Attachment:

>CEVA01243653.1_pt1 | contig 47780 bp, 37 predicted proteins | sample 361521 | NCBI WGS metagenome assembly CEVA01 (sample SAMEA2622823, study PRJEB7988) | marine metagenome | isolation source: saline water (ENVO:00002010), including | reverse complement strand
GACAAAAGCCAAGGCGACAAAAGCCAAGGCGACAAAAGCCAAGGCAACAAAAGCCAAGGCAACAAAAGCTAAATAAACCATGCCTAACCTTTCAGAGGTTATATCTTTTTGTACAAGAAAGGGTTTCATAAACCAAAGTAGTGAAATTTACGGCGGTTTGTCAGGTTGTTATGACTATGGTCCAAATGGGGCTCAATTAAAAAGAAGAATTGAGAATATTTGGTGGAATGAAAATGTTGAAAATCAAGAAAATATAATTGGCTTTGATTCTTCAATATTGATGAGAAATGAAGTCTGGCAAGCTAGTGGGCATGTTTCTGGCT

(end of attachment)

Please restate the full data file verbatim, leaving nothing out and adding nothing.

>CEVA01243653.1_pt1 | contig 47780 bp, 37 predicted proteins | sample 361521 | NCBI WGS metagenome assembly CEVA01 (sample SAMEA2622823, study PRJEB7988) | marine metagenome | isolation source: saline water (ENVO:00002010), including | reverse complement strand
GACAAAAGCCAAGGCGACAAAAGCCAAGGCGACAAAAGCCAAGGCAACAAAAGCCAAGGCAACAAAAGCTAAATAAACCATGCCTAACCTTTCAGAGGTTATATCTTTTTGTACAAGAAAGGGTTTCATAAACCAAAGTAGTGAAATTTACGGCGGTTTGTCAGGTTGTTATGACTATGGTCCAAATGGGGCTCAATTAAAAAGAAGAATTGAGAATATTTGGTGGAATGAAAATGTTGAAAATCAAGAAAATATAATTGGCTTTGATTCTTCAATATTGATGAGAAATGAAGTCTGGCAAGCTAGTGGGCATGTTTCTGGCT